This is the part that tends to scare people.  Anyone can do steps 1-3 and be looking good.  The details on your model will turn a basic color by numbers scheme into an actual piece of art.  If you stick to the easy techniques I describe here, adding details to your miniature can be easy, fast, and look good too.

battlespider.jpgDrybrushing.  This is the easiest technique there is, and has been my "go to" highlight since I started painting.  Load your brush up with a lot of paint, then wipe it off on a napkin or newspaper.  You will be left with a bunch of wet bristles.  Now you rub the bristles of the brush roughly over the surface of the model.  YES, this is as easy as it sounds.  Your brush will deposit paint sort of randomly over the flat surfaces and will also deposit a lot of paint on any raised details.  This will give the flat surfaces a weathered look, and will give the raised details lots of paint. 

Choose your drybrush color wisely.  The mini above went with a totally different shad to show weathering.  Often you will want to do a slightly lighter version of the color you are drybrushing over.  If you are doing a gun, I paint it black then drybrush it with a metallic.  For hair, you can paint it brown and drybrush to add grey or do a lighter brown to bring out the 3D depth.  For bones, tusks, and similar stuff, I will paint them light brown then gradually drybrush up the length of the bone with successively lighter colors going from bone to white.  That is probably more detail than you need, but it gives you an example of things people do with drybrushing.

The model to the left was in the top images on boardgamegeek.  It looks like the painter painted the rivets individually, then went over and drybrushed the whole model to add some weathering.  You can also see where he drybrushed the edges of the armor plates, which brings out the detail edges and makes the corners look more weathered than the flat areas. 

Drybrushing is also great for painting metals.  Leave swords and guns black, then drybrush on metallic colors.  This comes out wonderful, and avoids the super-shiny-sword-syndrome you see on so many models.  Chain mail, dragon scales, and textures like hair also really benefit from drybrushing.  The raised areas get a little more color than the recesses and it comes out looking very natural.

Inking.  Take your black paint and water it down a lot with Future/water mix until you can see through it.  What you have is a black ink.  It is so watery, it will flow into the recesses of the model and provide additional shading.  Because it flows naturally to the low areas, it comes out looking nicely 3D.  You can also use it to cover entire models with a semi-transparent shade.  Brown ink on metals looks like rust.  Flowing into the low areas makes them look more rusty and comes out very natural.  Dark Red ink over an entire red model (like a demon or dragon) followed by a black ink for shadinng is a fast way to turn a red spray painted model into an instantly finished model.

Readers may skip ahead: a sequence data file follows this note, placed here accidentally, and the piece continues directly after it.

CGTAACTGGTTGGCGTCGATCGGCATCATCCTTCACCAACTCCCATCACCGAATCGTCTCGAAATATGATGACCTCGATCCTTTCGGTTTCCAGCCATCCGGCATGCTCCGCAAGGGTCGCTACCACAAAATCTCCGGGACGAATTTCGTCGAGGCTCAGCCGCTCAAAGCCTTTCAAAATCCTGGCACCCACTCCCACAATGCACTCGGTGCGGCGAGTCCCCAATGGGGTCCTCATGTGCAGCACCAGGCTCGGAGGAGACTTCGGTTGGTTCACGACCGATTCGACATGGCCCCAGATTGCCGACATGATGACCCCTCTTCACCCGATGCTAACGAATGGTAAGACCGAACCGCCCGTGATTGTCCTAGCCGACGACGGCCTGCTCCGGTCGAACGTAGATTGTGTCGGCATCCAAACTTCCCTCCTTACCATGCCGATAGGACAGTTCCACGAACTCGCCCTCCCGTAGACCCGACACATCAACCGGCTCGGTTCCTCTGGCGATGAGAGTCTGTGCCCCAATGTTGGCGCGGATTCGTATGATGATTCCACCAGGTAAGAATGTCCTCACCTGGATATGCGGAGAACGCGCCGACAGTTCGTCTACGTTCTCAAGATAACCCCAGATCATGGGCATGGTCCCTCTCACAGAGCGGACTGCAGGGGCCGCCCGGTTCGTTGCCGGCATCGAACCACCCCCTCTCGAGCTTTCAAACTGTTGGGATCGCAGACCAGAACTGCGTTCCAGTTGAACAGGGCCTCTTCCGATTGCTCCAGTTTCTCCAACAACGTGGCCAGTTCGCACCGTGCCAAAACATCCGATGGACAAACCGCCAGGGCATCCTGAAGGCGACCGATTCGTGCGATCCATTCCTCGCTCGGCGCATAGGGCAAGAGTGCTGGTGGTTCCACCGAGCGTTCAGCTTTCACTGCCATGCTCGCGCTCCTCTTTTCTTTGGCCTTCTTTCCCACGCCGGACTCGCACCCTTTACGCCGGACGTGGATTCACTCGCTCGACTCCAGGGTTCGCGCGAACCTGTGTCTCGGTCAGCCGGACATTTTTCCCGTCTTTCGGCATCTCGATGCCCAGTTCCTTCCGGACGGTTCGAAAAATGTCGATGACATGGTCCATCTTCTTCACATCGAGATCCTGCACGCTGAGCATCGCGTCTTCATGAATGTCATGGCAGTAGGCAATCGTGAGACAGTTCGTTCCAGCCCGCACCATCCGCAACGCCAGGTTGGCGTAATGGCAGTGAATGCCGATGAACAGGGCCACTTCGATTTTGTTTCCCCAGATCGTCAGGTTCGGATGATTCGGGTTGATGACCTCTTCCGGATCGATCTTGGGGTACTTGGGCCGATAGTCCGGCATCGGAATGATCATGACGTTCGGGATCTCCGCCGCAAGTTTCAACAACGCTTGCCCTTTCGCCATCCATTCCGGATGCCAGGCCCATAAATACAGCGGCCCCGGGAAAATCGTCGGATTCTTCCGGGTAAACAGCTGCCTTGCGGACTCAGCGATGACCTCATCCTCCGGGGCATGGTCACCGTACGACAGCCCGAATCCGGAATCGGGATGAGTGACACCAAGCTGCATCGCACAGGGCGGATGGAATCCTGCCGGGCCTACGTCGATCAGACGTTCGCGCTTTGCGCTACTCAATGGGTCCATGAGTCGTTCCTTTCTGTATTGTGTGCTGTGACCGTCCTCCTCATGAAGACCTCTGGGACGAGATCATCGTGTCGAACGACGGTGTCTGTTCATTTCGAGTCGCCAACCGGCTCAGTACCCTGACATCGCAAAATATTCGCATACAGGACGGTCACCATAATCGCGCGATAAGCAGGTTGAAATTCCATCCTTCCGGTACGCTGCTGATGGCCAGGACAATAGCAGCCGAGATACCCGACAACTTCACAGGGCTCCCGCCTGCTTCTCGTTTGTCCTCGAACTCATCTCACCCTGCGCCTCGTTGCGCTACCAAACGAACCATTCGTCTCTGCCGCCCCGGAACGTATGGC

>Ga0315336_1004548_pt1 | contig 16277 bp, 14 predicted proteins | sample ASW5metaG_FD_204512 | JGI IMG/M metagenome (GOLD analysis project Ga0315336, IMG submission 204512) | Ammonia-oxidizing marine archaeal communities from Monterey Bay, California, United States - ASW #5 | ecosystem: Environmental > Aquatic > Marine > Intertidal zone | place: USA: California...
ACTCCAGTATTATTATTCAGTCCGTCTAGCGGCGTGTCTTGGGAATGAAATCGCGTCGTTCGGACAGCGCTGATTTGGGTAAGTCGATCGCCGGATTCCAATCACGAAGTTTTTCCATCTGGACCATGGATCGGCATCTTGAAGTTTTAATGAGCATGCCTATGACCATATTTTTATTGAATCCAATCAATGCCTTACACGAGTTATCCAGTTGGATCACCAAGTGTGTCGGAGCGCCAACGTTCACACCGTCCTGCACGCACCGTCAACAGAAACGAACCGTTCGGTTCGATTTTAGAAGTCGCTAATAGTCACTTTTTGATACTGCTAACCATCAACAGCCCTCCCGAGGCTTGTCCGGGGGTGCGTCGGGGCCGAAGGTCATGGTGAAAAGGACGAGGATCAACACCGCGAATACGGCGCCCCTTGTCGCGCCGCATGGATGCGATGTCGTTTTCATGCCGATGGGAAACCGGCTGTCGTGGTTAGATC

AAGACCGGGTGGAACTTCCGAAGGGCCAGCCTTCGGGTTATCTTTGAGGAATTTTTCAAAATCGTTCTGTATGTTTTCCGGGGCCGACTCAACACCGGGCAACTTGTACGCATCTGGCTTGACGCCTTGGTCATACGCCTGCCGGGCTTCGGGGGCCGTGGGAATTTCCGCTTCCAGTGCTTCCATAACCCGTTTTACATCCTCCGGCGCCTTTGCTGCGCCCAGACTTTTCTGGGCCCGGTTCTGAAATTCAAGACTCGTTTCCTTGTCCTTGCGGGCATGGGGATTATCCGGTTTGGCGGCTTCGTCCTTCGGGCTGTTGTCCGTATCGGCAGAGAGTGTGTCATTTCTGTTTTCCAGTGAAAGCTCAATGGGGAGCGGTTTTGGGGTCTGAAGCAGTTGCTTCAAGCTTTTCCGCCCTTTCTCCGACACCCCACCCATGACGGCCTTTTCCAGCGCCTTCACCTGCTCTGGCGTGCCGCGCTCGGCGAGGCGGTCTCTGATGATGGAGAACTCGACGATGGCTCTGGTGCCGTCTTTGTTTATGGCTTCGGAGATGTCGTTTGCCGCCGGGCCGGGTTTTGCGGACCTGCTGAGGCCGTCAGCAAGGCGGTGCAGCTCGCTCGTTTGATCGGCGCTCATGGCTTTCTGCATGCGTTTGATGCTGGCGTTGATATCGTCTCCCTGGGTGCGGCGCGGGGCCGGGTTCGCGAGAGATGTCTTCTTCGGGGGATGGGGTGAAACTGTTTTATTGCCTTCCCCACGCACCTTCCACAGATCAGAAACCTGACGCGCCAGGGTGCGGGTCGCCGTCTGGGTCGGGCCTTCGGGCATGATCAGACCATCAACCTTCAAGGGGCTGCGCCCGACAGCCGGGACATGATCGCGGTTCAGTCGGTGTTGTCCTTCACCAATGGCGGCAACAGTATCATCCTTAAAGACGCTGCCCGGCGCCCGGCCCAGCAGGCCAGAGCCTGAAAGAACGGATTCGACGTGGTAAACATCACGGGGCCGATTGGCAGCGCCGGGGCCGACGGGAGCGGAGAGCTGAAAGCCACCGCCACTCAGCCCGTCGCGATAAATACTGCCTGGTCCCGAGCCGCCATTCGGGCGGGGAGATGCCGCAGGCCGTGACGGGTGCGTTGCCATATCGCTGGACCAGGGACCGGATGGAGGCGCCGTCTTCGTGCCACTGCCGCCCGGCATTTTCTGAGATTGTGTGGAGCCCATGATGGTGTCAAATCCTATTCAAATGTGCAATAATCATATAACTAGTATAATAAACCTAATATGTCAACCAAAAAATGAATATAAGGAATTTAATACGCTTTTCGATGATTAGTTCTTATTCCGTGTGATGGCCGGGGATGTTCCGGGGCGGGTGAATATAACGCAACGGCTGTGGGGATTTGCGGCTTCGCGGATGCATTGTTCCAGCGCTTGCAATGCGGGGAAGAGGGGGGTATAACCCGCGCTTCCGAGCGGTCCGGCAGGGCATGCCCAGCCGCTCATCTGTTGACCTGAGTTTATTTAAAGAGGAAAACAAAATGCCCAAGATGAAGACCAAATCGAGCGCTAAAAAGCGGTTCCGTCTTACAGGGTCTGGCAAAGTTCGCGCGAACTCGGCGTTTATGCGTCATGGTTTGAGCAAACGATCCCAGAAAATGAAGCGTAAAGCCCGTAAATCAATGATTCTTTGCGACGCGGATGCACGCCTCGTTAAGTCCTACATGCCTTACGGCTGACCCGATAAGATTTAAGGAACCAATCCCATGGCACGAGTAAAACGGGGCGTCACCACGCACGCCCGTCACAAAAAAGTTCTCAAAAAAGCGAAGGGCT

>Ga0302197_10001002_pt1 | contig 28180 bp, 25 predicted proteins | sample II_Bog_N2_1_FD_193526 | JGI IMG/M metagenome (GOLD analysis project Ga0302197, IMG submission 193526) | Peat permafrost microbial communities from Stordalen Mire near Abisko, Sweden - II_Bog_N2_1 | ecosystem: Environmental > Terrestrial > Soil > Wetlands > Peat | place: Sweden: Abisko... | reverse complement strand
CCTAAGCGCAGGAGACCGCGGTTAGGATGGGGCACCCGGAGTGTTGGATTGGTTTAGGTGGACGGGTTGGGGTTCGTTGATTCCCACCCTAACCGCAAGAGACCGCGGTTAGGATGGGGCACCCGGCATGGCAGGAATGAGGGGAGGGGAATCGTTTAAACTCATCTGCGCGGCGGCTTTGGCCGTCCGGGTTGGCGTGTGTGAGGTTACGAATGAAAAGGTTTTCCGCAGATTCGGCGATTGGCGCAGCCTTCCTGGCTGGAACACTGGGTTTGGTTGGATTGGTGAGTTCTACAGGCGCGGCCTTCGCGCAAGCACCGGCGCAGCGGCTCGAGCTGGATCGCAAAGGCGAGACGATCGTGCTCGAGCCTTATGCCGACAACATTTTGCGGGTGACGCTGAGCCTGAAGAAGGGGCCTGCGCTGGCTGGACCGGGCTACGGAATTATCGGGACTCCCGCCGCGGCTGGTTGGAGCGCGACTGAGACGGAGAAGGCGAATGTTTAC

Check out the ink job on this dude.  Black ink has given him a dirty look, and you can see where it ran into the recesses between the ropes on his chest.  They black inked his face then followed that up with drybrushing a lighter flesh tone and it looks pretty good.  Black ink running into the little details under his kneecaps were probably the only viable way to get any color into those. 

Inking is just about the only way someone as unartistic as me can get a face to look OK.

Highlighting/Edging.  This is probably the most difficult detail technique I will discuss here.  Basically, you take a slightly lighter shade of paint than your base coat and freehand it onto the high areas on the model.  It needs to be very slightly lighter.  Sometimes I use a series of progressively lighter highlights.  You can see a little pink paint used to highlight the space marine's shoes and his sword arm on the above model.  Some brighter gold highlights were used on his backpack too. 

5. Basing

If there is one stupidly easy technique that will make your miniatures look 1000% better, it is proper basing.  Elmer's glue + little rocks + sand all around your dude's feet makes a huge huge difference.  Something about the completeness of it tricks the human eye into ignoring paint problems and seeing the mini as a whole and it will really improve how your stuff looks.  It is also very easy. 

Coat the base in elmer's glue - just thick enough to be opaque.  I use a toothpick to move it around.  Stick whatever stuff you want on.  Let it dry.  Drybrush it with a little paint if you are feeling saucy.  It is that easy.  I am a big fan of sand and kitty litter for fake rocks.  If my wife has bought the grey kitty litter, I drybrush it tan and that comes out really well.  I've bought static grass and even fake snow and glued those on, they look good too.  You can find that stuff in model train stores or online for reasonable prices.  Pebbles or rocks from outside work.  Smash them with a hammer if they are too big.  Some folks use aquarium plants. 

6.  Sealing and Storage